Dave Flanders was unable to deliver his plenary talk in person, so he recorded a screen cast for us with the accompanying slides, including breaks for discussion both within the live audience and with the remote audience using the #iwmwp6 tag.  Dave himself participated using Twitter and this tag, so he was able to contribute in real time.  The live commentary continued using the #iwmw2009 #p6 convention.

Dave took us through the Agile methodology manifesto and discussed how it could be used in an academic development setting.  He promoted various user-focussed approaches to help achieve development goals, useable software and user-feedback.  This included advocating paper-prototyping as a quick way to generate user feedback and refine ideas, and considering how to include your user all the way through developments by having the paper-prototypes and wireframes up on the walls around so the user is in the room with you.  Agile also includes using scrums and sprints as ways of achieving manageable targets and working software quickly and effectively.  

This was very much a practical talk, looking at the manifesto principles and translating them into practical processes that would work in the academic setting, not just the business setting for which Agile was designed.  Dave did note that Agile sits in a continuum between Cowboy (developer-orientated) development and Waterfall (manager-orientated) development, so the principles can overlap.

Usefully, Dave included a break in his screencast to encourage the audience to discuss the issues and any experiences they may have had using Agile.  He emphasised the importance of learning from each other and was on hand on Twitter throughout to answer questions.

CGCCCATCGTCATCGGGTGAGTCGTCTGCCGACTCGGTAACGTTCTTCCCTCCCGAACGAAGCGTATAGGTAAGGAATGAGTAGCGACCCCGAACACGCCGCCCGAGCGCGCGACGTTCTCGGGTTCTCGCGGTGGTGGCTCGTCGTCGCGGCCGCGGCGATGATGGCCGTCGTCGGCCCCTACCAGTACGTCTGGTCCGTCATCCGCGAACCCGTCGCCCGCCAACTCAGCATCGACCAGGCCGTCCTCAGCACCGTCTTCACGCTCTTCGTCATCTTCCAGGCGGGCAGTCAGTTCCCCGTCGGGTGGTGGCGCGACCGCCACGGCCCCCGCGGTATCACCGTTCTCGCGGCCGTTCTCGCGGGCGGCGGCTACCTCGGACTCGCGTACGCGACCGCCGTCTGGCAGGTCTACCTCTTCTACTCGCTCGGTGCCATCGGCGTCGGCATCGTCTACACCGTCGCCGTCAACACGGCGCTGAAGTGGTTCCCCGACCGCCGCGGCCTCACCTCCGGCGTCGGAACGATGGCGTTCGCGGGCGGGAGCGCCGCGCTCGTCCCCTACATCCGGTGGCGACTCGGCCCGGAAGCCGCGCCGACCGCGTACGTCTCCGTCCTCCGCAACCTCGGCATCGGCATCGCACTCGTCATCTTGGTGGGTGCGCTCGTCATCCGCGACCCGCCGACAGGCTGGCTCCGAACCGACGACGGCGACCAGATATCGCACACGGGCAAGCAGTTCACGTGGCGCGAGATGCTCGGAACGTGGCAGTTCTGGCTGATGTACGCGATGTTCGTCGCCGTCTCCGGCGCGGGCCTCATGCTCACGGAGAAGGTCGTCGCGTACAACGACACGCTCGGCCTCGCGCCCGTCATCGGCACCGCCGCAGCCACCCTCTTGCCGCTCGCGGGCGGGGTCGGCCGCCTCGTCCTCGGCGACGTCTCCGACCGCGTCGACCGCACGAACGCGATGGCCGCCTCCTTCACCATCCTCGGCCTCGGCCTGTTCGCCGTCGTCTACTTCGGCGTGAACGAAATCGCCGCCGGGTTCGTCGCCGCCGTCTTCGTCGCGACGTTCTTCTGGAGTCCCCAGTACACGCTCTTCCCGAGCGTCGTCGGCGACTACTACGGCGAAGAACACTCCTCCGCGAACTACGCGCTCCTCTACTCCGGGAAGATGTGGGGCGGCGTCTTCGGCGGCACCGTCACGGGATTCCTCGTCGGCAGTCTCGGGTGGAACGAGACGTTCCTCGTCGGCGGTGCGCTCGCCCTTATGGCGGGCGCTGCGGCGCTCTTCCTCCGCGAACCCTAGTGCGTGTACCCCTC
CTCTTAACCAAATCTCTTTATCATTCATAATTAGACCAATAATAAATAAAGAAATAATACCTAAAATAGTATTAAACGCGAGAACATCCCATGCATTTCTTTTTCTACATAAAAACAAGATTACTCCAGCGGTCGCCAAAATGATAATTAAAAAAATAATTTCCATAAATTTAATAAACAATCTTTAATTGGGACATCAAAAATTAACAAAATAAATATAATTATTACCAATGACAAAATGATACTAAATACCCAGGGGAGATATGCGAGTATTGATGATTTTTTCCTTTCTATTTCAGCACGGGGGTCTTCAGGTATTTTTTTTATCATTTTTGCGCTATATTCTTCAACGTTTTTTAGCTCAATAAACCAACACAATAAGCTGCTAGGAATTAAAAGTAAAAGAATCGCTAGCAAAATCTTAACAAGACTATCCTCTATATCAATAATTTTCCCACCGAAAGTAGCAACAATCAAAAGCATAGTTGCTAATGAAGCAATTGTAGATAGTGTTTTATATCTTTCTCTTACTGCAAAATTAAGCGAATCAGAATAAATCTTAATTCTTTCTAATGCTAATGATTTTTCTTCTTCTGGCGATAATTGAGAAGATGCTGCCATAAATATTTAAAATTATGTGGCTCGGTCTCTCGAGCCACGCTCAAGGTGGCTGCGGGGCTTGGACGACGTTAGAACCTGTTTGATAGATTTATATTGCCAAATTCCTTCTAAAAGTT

You can find Dave’s slides here.





Summary: Hub Websites for Youth Participation

30 07 2009

David NewmanIn his plenary session, David Newman introduced us to the HuWY project, which aims to try and experimental method of engaging young people in policy making for web-related issues considered at EU level. 

This project is based on the idea that young people, having grown up with the internet, have a unique and important view on issues such as cyber-bullying, privacy and freedom on the internet, but little interest or active involvement in the regulatory processes and policy making that is going on at the EU to govern these issues.  The aim is to find ways to make the connection between young people and policy makers by understanding each and providing hubs to connect their ideas so they can lead to actual change.

HuWY will first work with young people in 8 countries across the EU, providing them with a hub site of materials to get their discussions going.  The intention is then to allow the young people to go away into their own corners of the internet, use whatever tools or services they prefer (whether its Bebo, Facebook a wiki or whatever) to discuss the issues and generate ideas to solve some of the problems they encounter on the web.  These results will then be fed into another hub, where the task is to organise, tag and phrase these ideas in a format that politicians and policy-makers will be able to understand and use usefully to inform policy.

David gave us an overview of e-participation research and invited us to contribute ideas about how we could encourage our students to take part and the policy makers to listen.  Engaging the latter seemed much harder!  He made the point that young people are politically engaged, just not in the traditional ways, so we need to look at new ways to get young, digitally native people involved in political processes.





Summary: What Is The Web?